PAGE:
John Wick Chapter 4 Reviewed by GREG KING
Stars: Keanu Reeves, Donnie Yen, Ian McShane, Bill Skarsgard, Shamier Anderson, Hiroyuki Sanada, Laurence Fishburne, Scott Adkins, Marko Zaror, Lance Reddick, Rina Sawayama, Clancy Brown, Natalia Tena, Aimee Kwan.
Keanu Reeves returns as the taciturn, virtually indestructible lone wolf assassin John Wick in this fourth installment in the successful franchise that has continually raised the bar in terms of staging kinetic action sequences. The 2014 original boasted some of the best stunt choreography and kinetic action sequences from a Hollywood movie, and John Wick 4 ramps the formula up to eleven.
The film opens where John Wick 3 left off, with Wick seeking revenge on the powerful High Table, the mysterious organisation that controls this underworld of lethal assassins with its rules and archaic rituals. Wick has been excommunicated by the organisation because he broke the rules and killed someone inside the hallowed walls of the Continental Hotel, a sort of safe haven for assassins in New York. The Continental has been destroyed by the High Table, and Wick finds himself on the run from a legion of assassins. He has a $10 million bounty on his head. The High Table has ensured that he has nowhere to hide, but Wick still has a couple of allies, including Winston (Ian McShane) the unflappable manager of New York’s Continental Hotel, the self-styled Bowery King (Laurence Fishburne,) and Shimazu (Hiroyuki Sanada), who runs the Osaka equivalent of the Continental.
The only way for Wick to find peace from the High Table is to challenge the sinister and arrogant and ambitious Marquis Vincent de Gramont (Bill Skarsgard) to a duel outside the Basilica de Sacre-Couer in Paris. The Marquis is a high ranking member of the High Table and is obsessed with killing Wick. However, the Marquis does his best to prevent Wick from turning up to the duel by sending a legion of assassins after him. Wick is alternately helped and hindered by the blind assassin Caine (Asian action star Donnie Yen) and an unnamed mercenary known only as Nobody (Shamier Anderson) and his loyal attack dog.
The scriptwriters Shay Hatten (Army Of The Dead, etc) and Michael Finch (Predators, etc) pay fealty to the lore of the series as well as its recurring themes of honour, loyalty, death and family. Regular series director Chad Stahelski is himself a former stuntman who has worked on action films like The Hunger Games, etc, and was Reeve’s stunt double for The Matrix, so he knows a thing or two about staging bruising action. Here he ups the body count significantly with the impressive and imaginative staging of the action sequences. He also raises the bar with his carefully choreographed carnage and mayhem – the standout sequence is a free for all fight and shoot out amidst the free-flowing traffic around the Arc de Triomphe in Paris, the staging of which is reminiscent of the so-called “bullet ballets” of the early films from the legendary John Woo. Stahelski prefers to keep the action as realistic as possible, so the dangerous stunts were largely performed by the actors themselves without the use of green screen or special effects.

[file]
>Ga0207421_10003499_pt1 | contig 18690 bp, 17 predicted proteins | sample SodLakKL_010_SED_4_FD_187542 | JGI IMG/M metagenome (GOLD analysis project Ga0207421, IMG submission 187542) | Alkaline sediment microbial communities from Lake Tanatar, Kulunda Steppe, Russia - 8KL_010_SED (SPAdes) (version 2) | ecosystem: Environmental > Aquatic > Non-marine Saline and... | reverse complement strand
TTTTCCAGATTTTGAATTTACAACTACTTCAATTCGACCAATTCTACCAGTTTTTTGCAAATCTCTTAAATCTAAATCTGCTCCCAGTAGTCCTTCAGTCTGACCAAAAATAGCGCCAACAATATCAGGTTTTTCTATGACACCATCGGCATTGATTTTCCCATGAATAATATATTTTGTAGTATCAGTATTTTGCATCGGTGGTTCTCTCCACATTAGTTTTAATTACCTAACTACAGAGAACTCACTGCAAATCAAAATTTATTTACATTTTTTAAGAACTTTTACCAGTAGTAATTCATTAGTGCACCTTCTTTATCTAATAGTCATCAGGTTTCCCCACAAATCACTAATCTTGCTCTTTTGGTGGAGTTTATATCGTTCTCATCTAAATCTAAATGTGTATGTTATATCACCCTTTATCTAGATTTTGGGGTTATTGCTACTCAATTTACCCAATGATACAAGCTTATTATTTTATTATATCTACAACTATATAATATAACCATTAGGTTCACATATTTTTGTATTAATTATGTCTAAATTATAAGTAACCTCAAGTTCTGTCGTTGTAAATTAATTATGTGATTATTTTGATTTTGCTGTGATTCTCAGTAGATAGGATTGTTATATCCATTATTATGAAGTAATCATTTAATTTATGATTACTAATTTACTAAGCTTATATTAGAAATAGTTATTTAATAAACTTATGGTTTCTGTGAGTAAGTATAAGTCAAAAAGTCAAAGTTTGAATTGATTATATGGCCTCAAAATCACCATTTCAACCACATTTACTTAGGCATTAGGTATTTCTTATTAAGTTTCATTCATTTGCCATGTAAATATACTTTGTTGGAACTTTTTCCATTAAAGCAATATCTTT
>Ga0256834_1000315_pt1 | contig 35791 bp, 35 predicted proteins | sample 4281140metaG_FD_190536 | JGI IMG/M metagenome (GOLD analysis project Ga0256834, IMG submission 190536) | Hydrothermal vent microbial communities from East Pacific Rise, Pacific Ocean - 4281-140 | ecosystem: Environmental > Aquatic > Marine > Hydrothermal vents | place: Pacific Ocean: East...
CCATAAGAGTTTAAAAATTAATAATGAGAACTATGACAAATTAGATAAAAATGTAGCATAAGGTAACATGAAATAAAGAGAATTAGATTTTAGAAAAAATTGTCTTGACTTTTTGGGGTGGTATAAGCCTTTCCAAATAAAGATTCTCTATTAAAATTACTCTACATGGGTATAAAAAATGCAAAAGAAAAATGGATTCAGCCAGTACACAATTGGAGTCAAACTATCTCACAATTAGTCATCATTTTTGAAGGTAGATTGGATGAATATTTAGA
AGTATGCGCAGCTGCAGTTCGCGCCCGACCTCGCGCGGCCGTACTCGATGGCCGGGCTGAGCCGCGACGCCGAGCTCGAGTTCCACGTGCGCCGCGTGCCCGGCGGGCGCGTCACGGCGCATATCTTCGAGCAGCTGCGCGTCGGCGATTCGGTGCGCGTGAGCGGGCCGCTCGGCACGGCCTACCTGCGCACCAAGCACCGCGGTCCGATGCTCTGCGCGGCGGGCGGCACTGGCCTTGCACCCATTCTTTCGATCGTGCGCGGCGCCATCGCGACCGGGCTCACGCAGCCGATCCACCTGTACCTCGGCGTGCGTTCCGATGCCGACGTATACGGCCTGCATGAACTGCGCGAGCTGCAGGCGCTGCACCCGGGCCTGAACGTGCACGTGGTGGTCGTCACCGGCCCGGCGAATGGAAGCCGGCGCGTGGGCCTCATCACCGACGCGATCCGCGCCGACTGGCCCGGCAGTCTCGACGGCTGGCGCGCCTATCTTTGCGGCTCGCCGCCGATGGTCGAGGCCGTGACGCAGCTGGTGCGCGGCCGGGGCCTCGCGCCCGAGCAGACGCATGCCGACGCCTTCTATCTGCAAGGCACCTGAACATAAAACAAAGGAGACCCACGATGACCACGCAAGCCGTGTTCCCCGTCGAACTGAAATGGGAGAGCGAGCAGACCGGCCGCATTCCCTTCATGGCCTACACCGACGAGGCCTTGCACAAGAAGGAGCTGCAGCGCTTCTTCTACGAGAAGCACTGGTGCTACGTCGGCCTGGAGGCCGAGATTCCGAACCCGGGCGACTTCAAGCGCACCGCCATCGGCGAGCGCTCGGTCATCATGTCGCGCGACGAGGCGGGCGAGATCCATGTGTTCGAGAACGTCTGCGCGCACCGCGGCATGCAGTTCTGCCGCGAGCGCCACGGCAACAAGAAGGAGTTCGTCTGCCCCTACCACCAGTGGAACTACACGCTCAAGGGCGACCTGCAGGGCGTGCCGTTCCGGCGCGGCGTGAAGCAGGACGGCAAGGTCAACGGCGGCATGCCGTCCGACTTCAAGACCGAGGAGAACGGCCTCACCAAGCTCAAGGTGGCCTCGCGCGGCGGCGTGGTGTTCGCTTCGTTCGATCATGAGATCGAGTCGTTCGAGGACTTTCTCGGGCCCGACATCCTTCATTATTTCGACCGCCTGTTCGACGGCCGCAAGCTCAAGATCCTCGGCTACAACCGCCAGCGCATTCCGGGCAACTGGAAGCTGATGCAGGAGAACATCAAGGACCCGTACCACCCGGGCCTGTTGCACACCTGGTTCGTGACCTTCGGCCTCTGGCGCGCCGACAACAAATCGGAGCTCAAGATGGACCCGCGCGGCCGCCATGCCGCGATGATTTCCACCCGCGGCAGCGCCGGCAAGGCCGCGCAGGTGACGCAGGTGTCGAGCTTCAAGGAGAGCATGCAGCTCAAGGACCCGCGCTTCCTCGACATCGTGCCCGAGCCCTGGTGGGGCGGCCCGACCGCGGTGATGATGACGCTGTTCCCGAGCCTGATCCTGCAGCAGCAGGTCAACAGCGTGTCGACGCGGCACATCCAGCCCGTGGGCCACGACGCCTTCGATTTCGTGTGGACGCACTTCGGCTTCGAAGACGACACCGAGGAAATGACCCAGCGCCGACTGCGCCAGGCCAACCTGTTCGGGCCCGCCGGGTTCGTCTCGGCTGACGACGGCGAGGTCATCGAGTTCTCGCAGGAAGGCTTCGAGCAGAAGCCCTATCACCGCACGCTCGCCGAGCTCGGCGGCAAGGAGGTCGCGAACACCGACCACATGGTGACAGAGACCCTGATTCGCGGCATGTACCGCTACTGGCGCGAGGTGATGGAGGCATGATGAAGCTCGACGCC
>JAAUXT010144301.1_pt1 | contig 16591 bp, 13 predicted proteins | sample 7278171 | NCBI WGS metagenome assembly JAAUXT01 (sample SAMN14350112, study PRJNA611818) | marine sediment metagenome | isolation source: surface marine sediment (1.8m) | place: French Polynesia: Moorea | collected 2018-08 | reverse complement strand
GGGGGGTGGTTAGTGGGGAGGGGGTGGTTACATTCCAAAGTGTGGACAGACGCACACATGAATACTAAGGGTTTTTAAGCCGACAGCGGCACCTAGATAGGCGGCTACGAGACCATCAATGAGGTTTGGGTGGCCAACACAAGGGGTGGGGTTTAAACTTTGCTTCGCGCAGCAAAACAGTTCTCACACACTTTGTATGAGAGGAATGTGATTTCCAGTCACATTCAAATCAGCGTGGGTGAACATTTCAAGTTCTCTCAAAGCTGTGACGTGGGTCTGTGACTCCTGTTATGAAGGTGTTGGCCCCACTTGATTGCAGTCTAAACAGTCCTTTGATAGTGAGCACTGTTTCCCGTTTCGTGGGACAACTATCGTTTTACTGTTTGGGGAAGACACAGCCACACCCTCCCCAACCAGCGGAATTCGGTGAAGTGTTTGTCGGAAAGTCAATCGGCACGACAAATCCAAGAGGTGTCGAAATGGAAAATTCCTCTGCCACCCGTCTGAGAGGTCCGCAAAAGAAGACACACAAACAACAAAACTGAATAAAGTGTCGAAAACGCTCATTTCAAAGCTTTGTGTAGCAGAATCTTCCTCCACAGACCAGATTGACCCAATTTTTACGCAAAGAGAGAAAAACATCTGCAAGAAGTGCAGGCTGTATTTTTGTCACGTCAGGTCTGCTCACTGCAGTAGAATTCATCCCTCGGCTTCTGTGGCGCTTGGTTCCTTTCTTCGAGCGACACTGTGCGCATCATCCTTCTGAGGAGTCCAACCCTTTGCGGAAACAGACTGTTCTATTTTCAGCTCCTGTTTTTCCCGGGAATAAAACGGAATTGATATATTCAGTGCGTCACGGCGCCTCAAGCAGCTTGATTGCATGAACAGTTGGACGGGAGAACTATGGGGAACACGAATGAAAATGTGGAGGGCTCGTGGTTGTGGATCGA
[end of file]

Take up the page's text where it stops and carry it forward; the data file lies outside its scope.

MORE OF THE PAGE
Stahelski is also a visually stylish film maker and some of the brutal, bone crunching sequences are inventively staged and offer a mix of martial arts and hand to hand combat. They are superbly lit by Oscar nominated cinematographer Dan Laustsen (who shot the previous two films in this series). The globetrotting action moves from the deserts of Morocco to the neon lit cities of Berlin, New York, Osaka in Japan and Paris, France. There is a shootout inside a dilapidated building that has been shot from above and in one take, giving the sequence the look and feel of a video game. With its violence and the kinetic staging of the key set pieces the film openly shows the influence of Asian cinema as well as the spaghetti westerns of the 60s.
This is a fairly physical role for Reeves and he acquits himself well here, absorbing plenty of punishment in the bruising fight scenes. Marko Zaror has a formidable presence as Chidi, the Marquis’ loyal henchman. McShane brings a droll urbane quality to his role as Winston. Scott Adkins is unrecognisable buried under a prosthetic fatsuit as the sadistic underworld figure and card sharp Killa. Skarsgard, who played Pennywise the killer clown in the recent remake of It, brings a suitably slimy and sleazy manner to his performance as the improbably dapper and dandyish Marquis. The film is dedicated to the late Lance Reddick who briefly reprises his role as Charon, the unflappable concierge of the Continental.
John Wick Chapter 4 is hands down the best action film of the year. Reeves and Stahelski deliver nearly three hours of beautifully choreographed mayhem and violence that will more than satisfy fans of the series and whet their appetite for a possible fifth film in the franchise. As Winston offers enigmatically at the end: “Who knows?”